“Network Audio Controller” python program for Dante control
Note that software AoIP is pretty resource intensive, the Dante devices only support 1ms buffer time, which means running with 48 sample periods.
Yep I figured which is why I wanted to clarify because those options were specifically mentioned so I didn’t want to give a wrong impression is all.
Also for clarification, and I could be wrong on this as I don’t know AVB as well as I do Dante, but I believe AVB is considered a Layer 3 compatible protocol, but it does have requirements that make up part of the spec that are Layer 2 specific. But again I could be wrong on that, as I haven’t looked into the details of the protocol in the same way (I have a few Meyer galaxies that use AVB(Milan) and some MOTU interfaces, but really don’t use AVB honestly).
This is good to know about thank you, I wasn’t aware of it. I was figuring the control protocol wouldn’t be to difficult to reverse but I never had time to look at it in Wireshark. That being said there are a couple of things in the targetted list that are not possible in Dante the way the protocol is designed, so I suspect it won’t be quite as nice as they want, but I am still going to keep my eye on it. The other thing is that I know some time back I remember people routing the data stream to be able to listen to the audio through gstreamer using fairly standard audio protocols, but without control it wasn’t doing them much good, so I am curious if this acts as a gateway or not.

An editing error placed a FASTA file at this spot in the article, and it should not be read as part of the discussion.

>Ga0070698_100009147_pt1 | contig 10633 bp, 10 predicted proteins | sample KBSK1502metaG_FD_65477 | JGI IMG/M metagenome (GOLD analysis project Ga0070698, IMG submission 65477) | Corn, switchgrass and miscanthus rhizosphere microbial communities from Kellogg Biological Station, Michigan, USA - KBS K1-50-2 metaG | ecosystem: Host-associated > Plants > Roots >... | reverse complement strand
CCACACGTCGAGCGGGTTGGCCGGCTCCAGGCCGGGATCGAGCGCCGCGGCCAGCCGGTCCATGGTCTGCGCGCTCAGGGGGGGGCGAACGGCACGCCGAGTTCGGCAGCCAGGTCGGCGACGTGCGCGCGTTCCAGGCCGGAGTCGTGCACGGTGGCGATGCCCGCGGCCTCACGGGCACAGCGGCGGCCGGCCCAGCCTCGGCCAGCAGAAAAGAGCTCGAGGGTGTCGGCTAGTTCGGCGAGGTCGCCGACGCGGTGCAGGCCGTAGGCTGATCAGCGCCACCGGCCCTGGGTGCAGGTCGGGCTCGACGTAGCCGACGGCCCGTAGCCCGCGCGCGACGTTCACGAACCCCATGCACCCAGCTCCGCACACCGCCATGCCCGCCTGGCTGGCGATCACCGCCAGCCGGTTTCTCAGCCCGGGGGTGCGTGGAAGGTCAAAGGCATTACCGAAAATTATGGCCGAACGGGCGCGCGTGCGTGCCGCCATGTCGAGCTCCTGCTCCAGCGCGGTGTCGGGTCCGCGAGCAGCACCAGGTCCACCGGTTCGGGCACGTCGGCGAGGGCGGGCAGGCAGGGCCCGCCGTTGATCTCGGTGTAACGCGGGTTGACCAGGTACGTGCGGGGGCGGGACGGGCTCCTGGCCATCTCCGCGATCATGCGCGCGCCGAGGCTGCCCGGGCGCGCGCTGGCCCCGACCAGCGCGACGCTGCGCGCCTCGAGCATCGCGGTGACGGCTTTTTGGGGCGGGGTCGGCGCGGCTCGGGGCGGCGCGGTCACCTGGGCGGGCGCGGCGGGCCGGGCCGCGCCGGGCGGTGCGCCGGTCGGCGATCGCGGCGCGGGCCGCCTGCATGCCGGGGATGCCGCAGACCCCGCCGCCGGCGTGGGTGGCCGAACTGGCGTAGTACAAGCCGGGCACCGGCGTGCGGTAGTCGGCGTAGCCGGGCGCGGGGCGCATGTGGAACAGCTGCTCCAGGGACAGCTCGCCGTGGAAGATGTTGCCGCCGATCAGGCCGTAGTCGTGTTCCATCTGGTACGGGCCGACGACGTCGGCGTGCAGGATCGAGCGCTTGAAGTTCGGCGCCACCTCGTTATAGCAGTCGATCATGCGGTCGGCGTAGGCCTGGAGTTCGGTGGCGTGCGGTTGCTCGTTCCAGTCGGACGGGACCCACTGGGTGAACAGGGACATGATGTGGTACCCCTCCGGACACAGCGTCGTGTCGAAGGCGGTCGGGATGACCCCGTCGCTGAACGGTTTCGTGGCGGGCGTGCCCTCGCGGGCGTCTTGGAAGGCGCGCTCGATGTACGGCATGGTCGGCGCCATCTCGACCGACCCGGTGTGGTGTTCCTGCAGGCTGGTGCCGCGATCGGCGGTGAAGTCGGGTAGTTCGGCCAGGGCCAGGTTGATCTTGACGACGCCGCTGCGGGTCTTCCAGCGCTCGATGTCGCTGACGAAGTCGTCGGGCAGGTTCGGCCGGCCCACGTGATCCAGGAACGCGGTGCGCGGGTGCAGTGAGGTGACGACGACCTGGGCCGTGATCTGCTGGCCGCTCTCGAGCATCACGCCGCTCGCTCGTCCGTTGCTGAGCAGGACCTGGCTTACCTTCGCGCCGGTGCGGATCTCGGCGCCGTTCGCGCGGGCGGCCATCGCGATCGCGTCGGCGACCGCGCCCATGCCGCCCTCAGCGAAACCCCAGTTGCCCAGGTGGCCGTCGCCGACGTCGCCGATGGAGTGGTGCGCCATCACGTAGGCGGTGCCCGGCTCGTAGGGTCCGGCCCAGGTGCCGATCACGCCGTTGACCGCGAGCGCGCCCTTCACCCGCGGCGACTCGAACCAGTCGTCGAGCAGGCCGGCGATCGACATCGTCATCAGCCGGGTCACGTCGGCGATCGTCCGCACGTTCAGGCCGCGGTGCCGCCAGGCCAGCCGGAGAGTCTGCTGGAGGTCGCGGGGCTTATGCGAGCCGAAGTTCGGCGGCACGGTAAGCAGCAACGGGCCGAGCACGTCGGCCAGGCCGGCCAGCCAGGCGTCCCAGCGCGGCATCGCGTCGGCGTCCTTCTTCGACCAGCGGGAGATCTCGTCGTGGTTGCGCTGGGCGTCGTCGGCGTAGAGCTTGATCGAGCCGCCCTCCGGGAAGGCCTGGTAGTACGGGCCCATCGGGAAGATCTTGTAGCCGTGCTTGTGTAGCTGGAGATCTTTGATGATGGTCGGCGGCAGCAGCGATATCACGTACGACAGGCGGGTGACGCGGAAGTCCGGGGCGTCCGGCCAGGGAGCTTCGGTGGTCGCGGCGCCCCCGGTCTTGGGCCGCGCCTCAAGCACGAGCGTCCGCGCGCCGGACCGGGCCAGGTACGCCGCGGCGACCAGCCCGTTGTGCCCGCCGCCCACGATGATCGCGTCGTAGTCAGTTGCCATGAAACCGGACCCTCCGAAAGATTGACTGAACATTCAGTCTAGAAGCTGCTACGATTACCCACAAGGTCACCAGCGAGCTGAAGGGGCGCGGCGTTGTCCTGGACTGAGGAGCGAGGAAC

Pretty sure that it can support over 1mS actually in the hardware, but I currently have Hamilton in at one venue and another is in tech for Rent and don’t want to jump on my control machine in either lcoation and freak out the A1 right now to check:) Obviously the software can go up to 10mS IIRC, and my memory is that the latency negotiation takes the slower of the two values between transmitter and receiver as the value for that link.
Yeah, and with Dante Virtual Soundcard my understanding is that it will even do things like run 1ms latency between Dante hardware devices, but allow just the virtual soundcard to run at 10ms latency.
But they aren’t going to let their AES67 mode do all the cool Dante specific things, so they limit to just the bare minimum required features, like 1ms buffer size only, and 48k rate only, even though AES67 allows devices to support more than just the bare minimum features that are required to ensure compatibility.
Yea I haven’t played much with the AES67 compatibility yet to know what will or won’t happen there sadly. Wouldn’t surprise me honestly, at least for hardware interface, but on the software side I would say it is unlikely they will enforce 1mS latency there, but I could be wrong.
Either way 1mS latency is still a good amount for hardware, as that should cover probably at least 90% of users, if not closer to 99%. To give some reference, I recently had some issues that caused me to raise my latencies to between .5mS and 1mS on my Dante network here, but previously I ran most devices on .25mS-.5mS for years without issues and probably could go back to that honestly. That is a standard network with between 3-4 hops in many cases for one of the larger road house theaters in the US, so more complex than the vast majority of users.